Rose Atoll

Rose Atoll it is the southernmost point belonging to the United States. The land area is 0.214 km2 (53 acres). The total area of the atoll, including lagoon and reef flat amounts to 5 km2 (1,200 acres). West of the northernmost point is a channel into the lagoon, about 40 m wide. There are two islets on the northeastern rim of the reef, larger Rose Island in the east (3.5 m high) and the non-vegetated Sand Island in the north (1.5 m high).

Jacob Roggeveen discovered it in June 13, 1722, and named it Vuil Eiland “useless island.” Louis de Freycinet saw it in 1819, and gave it name Rose Island, after his wife Rose.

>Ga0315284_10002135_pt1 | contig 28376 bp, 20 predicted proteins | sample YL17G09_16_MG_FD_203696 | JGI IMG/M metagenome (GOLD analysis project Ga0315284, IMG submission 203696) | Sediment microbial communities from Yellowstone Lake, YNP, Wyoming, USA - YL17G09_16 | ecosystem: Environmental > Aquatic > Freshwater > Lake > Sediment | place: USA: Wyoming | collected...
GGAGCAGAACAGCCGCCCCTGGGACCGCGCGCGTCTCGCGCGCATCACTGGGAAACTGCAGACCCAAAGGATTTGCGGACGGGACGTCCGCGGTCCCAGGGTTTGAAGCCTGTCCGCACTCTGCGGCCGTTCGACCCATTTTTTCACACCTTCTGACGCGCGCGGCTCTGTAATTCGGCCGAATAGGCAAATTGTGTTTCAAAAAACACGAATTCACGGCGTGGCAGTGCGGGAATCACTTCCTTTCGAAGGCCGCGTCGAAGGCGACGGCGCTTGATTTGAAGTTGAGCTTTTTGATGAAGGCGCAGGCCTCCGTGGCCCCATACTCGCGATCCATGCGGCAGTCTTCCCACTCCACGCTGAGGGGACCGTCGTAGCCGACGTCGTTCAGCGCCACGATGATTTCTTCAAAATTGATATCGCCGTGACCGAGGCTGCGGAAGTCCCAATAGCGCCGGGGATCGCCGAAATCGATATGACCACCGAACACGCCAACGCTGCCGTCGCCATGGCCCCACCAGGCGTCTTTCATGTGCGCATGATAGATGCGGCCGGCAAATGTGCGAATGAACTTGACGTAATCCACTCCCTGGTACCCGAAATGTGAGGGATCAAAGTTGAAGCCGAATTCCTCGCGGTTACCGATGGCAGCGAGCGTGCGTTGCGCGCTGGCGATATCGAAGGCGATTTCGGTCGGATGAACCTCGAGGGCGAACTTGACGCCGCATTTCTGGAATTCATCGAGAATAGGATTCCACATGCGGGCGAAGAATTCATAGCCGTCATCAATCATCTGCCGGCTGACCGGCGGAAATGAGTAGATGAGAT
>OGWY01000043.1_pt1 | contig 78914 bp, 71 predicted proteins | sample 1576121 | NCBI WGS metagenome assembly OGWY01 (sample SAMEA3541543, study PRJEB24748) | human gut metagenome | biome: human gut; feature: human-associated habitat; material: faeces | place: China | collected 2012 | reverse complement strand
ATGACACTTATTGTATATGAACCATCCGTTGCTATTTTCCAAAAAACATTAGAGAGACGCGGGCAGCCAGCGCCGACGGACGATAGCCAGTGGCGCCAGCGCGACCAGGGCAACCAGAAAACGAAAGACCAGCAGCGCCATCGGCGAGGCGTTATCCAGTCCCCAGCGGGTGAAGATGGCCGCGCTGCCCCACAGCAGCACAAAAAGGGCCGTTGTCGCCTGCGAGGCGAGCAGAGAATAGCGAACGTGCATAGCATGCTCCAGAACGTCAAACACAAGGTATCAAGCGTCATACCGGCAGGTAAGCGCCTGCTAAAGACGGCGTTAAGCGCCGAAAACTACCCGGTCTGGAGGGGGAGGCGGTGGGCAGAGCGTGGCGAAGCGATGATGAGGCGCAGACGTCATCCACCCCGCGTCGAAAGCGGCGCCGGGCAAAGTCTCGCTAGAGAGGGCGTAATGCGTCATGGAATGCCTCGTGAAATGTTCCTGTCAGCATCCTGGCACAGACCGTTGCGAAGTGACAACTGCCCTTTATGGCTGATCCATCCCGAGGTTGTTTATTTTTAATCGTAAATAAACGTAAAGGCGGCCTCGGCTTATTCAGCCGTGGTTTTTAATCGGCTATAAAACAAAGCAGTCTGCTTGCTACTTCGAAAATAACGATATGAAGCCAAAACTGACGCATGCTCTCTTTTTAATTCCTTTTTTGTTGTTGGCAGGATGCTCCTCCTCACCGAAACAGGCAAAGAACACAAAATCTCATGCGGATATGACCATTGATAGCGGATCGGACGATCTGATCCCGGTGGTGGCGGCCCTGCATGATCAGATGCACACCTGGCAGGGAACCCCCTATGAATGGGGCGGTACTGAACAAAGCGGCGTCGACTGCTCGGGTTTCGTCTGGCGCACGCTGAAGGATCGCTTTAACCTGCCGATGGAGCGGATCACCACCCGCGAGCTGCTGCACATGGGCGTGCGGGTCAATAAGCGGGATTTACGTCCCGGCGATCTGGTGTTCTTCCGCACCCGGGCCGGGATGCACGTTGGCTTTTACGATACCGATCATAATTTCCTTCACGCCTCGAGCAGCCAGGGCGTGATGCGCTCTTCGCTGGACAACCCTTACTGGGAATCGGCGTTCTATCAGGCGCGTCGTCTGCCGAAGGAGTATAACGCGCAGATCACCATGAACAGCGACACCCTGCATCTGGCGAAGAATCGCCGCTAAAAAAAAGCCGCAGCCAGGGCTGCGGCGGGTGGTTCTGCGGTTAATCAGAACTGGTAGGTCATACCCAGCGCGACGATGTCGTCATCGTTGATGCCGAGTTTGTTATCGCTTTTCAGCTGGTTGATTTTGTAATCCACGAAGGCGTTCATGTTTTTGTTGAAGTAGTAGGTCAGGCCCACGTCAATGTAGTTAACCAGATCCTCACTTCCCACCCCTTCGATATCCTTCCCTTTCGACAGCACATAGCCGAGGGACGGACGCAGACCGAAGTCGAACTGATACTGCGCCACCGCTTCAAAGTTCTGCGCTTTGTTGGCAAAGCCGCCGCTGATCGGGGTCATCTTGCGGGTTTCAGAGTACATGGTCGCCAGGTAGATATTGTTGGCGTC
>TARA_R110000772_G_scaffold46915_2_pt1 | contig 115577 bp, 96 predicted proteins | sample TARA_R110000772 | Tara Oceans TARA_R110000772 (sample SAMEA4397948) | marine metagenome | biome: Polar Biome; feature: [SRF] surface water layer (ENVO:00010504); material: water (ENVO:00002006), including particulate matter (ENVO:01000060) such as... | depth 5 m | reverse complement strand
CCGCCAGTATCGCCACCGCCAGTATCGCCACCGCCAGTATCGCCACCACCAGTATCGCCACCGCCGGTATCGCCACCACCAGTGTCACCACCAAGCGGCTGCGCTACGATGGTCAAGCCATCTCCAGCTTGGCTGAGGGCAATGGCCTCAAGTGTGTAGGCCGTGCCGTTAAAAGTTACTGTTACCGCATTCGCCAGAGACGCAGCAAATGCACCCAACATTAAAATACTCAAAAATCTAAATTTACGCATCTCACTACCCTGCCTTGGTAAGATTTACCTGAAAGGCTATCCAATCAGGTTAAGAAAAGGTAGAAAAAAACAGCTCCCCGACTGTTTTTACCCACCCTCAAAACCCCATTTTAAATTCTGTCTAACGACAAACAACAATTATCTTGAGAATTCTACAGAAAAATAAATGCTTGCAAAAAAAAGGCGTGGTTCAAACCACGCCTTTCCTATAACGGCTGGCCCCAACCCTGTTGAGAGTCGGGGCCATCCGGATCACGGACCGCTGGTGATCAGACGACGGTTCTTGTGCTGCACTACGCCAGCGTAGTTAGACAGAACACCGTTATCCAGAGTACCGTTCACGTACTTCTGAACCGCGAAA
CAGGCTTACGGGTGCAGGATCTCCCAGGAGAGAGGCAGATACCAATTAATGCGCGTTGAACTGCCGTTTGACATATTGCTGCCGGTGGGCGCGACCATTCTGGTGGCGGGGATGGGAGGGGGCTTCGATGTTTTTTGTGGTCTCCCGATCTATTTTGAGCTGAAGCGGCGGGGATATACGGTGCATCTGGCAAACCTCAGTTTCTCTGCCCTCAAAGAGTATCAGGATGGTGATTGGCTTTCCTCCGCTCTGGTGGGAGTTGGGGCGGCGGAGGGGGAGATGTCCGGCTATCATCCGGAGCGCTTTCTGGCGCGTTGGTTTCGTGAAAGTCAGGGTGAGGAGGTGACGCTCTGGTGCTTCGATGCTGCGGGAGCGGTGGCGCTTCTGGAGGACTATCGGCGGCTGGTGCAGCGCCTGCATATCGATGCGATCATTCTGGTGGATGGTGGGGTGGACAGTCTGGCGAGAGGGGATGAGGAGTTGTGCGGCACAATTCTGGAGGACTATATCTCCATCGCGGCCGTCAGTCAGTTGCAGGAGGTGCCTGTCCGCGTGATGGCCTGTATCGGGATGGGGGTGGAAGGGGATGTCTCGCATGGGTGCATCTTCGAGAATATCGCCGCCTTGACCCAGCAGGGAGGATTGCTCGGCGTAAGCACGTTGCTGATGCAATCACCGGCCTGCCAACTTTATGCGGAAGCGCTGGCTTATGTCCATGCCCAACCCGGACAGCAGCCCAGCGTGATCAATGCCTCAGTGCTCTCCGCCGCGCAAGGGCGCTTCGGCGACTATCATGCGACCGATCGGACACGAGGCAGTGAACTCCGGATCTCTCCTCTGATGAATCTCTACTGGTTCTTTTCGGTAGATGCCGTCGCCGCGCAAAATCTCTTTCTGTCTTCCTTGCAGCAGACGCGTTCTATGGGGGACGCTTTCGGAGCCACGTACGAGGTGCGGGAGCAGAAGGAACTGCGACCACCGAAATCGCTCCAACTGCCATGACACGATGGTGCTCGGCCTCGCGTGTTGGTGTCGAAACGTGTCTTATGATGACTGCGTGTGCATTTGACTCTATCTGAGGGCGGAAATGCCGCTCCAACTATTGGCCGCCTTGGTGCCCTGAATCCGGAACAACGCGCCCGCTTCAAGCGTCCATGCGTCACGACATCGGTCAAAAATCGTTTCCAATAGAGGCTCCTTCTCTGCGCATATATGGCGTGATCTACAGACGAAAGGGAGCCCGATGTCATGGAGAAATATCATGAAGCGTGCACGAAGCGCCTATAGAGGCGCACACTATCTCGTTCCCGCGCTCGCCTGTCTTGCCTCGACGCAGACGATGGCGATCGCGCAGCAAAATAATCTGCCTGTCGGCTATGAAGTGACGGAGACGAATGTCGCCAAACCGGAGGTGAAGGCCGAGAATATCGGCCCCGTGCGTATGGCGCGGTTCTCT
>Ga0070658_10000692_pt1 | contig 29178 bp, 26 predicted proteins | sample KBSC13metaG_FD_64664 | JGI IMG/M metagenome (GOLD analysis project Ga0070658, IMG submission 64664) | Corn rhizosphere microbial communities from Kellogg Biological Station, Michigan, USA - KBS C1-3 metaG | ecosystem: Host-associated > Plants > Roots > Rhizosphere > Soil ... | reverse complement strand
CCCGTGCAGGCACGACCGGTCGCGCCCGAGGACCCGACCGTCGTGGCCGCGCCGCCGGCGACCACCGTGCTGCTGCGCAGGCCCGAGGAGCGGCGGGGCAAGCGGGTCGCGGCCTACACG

Rose Atoll is protected by the state (both American Samoa and America) as a national marine monument ,,Rose Atoll Marine National Monument” due to of exceptional importance to the region. 97% of sea birds from American Samoa are found on the atoll. There are also a lot of giant clams, about 270 species of fish have been recorded in the last 15 years. The atoll is a nesting site for the threatened green turtle and the endangered hawksbill turtle. The turtles migrate between various Pacific countries and American Samoa. Their nesting season is between August and February.